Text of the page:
Friday, February 8, 2013

EPF uneasy 'despite millionaires'

KUALA LUMPUR: THE number of millionaire account holders is on the rise but the Employees Provident Fund is far from impressed.

"EPF public relations general manager Nik Effendi Nik Jaafar says despite having more millionaires, 73 per cent of contributors had less than RM50,000 in their accounts."

In the third quarter of last year, the number of its millionaire account holders had increased to 15,783 from 11,174 previously, with total savings of more than RM1 million.
The figure of those reaching the mark was predicted to rise significantly this year, mainly because of higher salaries and awareness for better money management, said EPF public relations general manager Nik Effendi Nik Jaafar.

Also last year, 5,842 members had between RM800,001 and RM900,000 in their accounts while 4,351 members had between RM900,001 and RM1 million.
This was an increase from 4,415 members (RM800,001 to RM900,00) and 3,165 members (RM900,001 to RM1 million), respectively, in 2011.
"This higher contribution rate of between 23 and 24 per cent could be because of factors such as higher salaries and the awareness for better money management."

Despite the growing numbers, Nik Effendi said EPF savings were far from satisfactory as the majority of members had low savings.
"The 15,000 millionaires do not represent the masses. It is still a small portion of the total population," he told the New Straits Times yesterday.
EPF's 2011 statistics showed that 73 per cent of contributors had less than RM50,000 in their EPF accounts.
This, Nik Effendi said, was a worrying trend as the majority of members tend to deplete their savings within three to five years.
"That is a small amount and we worry that it will not be enough to sustain them during their golden years," he said, adding that this was the main reason EPF had been the major advocate for minimum wage and the minimum retirement age.
He said if the minimum wage was implemented, there would be an upward trend in the pay for employees as this would contribute to a better standard of living for retirees.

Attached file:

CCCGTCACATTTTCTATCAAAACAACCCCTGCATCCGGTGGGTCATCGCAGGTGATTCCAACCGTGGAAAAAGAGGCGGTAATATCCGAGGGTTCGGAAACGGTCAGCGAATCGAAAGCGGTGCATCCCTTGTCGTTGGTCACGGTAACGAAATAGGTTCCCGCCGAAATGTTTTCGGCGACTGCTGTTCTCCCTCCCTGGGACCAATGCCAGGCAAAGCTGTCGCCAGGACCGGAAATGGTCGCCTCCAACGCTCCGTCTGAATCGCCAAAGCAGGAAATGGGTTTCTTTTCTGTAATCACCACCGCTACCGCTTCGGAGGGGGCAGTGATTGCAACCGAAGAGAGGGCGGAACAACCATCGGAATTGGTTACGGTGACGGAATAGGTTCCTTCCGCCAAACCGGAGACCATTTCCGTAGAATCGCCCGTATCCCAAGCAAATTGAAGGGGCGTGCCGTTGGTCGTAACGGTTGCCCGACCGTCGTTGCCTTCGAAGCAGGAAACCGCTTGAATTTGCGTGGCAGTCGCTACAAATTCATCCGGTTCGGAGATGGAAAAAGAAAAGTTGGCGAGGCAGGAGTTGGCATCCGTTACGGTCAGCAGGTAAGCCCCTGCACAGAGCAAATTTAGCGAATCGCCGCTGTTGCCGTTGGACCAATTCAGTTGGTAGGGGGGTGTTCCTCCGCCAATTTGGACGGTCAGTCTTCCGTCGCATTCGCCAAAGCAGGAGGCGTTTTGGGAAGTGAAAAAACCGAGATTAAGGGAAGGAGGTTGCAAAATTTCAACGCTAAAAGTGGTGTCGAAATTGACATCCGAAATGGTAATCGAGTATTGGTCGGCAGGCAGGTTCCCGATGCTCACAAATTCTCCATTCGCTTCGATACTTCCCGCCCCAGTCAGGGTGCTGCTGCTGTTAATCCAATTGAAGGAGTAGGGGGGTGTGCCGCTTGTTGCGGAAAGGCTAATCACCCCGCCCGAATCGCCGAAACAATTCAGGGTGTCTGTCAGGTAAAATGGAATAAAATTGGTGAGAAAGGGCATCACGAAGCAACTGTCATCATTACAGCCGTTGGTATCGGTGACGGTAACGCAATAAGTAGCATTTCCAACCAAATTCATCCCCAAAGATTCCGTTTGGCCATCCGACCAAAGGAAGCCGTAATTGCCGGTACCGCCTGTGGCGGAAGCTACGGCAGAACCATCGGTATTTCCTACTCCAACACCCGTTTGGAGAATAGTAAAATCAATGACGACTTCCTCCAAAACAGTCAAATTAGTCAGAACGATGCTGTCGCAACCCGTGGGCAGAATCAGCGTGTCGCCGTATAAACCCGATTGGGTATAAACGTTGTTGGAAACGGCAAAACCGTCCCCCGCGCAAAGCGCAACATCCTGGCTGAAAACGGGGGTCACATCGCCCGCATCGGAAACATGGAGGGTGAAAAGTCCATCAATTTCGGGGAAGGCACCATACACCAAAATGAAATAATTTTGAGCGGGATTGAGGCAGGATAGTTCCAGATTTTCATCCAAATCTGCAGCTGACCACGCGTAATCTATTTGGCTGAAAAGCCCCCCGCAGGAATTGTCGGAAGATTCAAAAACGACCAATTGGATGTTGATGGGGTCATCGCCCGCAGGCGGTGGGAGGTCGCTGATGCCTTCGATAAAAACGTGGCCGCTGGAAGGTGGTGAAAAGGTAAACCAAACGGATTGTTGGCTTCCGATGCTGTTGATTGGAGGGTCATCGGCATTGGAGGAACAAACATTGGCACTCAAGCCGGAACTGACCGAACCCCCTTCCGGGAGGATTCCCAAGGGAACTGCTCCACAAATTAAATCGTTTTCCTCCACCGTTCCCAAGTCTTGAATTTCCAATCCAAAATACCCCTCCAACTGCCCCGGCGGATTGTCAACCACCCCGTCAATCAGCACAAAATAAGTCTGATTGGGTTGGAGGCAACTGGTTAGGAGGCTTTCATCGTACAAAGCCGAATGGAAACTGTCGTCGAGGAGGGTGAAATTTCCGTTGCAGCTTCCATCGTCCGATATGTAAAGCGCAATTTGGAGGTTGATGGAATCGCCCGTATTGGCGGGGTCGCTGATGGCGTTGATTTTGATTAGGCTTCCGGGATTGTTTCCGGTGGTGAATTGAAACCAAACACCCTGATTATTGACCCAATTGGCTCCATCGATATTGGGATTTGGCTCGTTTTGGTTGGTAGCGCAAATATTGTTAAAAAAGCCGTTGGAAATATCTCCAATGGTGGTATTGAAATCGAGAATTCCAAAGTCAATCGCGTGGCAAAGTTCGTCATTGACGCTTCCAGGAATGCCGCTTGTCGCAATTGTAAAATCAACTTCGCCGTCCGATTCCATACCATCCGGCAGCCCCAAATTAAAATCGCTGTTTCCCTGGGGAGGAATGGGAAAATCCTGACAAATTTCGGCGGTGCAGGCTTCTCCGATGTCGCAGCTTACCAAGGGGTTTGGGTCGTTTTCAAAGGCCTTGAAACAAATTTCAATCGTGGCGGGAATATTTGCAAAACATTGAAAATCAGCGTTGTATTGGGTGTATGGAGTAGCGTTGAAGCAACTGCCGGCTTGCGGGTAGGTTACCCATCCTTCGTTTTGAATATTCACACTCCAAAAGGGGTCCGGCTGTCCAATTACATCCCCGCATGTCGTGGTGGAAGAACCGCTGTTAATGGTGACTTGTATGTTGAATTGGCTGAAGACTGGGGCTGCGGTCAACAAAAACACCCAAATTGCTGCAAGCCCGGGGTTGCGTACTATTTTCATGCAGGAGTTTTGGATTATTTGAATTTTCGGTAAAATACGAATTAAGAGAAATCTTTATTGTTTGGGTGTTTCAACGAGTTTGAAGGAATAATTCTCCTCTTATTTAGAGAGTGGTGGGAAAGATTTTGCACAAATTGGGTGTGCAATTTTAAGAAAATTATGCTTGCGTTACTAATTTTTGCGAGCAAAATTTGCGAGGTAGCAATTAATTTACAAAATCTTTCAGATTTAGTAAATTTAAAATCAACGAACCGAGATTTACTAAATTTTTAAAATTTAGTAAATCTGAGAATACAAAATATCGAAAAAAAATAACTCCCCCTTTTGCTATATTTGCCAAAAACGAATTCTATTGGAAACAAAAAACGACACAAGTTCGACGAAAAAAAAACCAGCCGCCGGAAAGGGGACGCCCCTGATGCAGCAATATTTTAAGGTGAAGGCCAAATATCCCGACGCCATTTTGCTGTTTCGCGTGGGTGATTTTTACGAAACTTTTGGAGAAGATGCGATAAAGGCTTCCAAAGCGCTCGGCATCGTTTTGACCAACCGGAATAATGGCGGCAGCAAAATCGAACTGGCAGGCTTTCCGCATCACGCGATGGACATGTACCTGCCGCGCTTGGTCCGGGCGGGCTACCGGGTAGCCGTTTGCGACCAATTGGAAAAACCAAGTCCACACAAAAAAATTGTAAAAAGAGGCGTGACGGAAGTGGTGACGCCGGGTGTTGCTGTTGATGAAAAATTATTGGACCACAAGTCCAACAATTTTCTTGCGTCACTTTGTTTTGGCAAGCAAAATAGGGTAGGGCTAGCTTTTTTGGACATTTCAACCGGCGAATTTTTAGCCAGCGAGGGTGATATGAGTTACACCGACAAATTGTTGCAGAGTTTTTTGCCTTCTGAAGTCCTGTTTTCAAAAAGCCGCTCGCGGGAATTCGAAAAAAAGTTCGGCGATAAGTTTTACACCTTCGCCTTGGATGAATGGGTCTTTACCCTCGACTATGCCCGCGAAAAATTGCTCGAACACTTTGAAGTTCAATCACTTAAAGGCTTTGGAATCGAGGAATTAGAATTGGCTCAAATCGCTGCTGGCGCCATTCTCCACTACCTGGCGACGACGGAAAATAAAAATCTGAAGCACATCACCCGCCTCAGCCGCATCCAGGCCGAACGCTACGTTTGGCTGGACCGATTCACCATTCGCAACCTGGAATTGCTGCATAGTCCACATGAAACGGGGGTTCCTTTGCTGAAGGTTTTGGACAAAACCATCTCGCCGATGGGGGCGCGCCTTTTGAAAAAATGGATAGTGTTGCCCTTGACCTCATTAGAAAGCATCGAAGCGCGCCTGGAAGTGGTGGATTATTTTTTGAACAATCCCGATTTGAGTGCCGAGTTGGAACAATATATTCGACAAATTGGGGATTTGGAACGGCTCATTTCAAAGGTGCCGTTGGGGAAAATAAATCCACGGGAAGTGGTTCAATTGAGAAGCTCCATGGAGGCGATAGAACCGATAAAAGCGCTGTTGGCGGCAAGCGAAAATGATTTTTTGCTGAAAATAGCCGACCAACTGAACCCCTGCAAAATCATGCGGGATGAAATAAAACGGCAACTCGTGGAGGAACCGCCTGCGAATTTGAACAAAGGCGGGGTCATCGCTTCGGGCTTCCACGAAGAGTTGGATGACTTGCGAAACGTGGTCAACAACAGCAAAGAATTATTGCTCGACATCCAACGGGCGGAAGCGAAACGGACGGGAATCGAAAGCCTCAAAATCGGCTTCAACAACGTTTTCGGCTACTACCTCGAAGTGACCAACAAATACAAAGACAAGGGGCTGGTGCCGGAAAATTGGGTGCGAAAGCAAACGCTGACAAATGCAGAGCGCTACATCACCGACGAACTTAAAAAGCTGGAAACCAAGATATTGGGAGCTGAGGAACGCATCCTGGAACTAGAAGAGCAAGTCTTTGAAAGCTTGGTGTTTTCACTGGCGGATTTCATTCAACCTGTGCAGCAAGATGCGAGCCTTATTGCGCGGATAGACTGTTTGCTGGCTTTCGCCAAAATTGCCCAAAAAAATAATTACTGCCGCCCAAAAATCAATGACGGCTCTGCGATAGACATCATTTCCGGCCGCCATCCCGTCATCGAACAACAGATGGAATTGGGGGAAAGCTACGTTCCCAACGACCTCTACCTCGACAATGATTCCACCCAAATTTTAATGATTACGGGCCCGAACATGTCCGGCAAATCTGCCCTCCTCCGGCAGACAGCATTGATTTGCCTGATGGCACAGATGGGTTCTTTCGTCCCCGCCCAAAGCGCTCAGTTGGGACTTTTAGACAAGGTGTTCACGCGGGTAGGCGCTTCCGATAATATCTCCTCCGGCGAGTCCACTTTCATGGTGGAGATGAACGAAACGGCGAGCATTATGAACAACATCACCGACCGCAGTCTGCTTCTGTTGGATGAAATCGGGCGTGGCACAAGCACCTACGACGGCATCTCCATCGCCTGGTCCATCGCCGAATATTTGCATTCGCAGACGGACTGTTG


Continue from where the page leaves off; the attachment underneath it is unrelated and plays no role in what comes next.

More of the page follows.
A high percentage of workers had lower wages, with 85 per cent of active EPF members earning less than RM3,000 a month.
As of Dec 31 last year, 40 per cent of households were in the "low" income bracket, with 1,697,284 active members (28.11 per cent) being in the RM1,001 to RM2,000 salary range.
This was followed by 1,439,703 active members (23.84 per cent) earning between RM500 and RM1,000 and 1,181,046 active members (19.56 per cent) earning less than RM500.
Only 786,631 active members (13.03 per cent) had received between RM2,001 to RM3,000.
"Lower wages mean lower contributions credited into their accounts, which mean lower savings for retirement."
EPF holds strongly to the belief that people should continue working for as long as they can to lengthen their retirement fund contributions and maximise their savings.
A study by EPF found that Malaysians retired early and had higher life expectancy of between 72 and 78 years. It was found that Filipinos, who had a lower life expectancy rate of 66 to 72, retired at 65.
EPF retirement research section head Farizan Kamaluddin said many people did not realise how much money they would need for retirement and for any emergency.
She urged members not to withdraw their savings in one lump sum upon reaching 55.
The amount of lump sum withdrawals in the third quarter of last year made by those aged 55 amounted to RM1,692.66 million, or 39,196 approved withdrawals.
"The best way of stretching your retirement finances is to leave more in the account so that you can gain more profits from the dividends," Farizan said.
She added that although members relied heavily on EPF as their main savings for retirement, they should have other financial planning as well.
"Diversification of your savings and investments could help increase your finances, say, by saving in banks or with Amanah Saham Bumiputera.
"People must know that healthy ageing does not stop at living healthily. You must ensure you have enough money to live on for the next 15 to 20 years after your retirement," she said, adding that this was also to ensure wellbeing and harmony in the family.
She said that assuming if Malaysians retired at 60, spending RM800 a month over 15 years would require a savings of RM144,000.
"This, of course, will depend on your needs and requirements, as well as the state of your health and lifestyle."
Malaysia will be an aged nation in 2030, with more than 15 per cent of the population at 60 and above, coupled with a low mortality rate.

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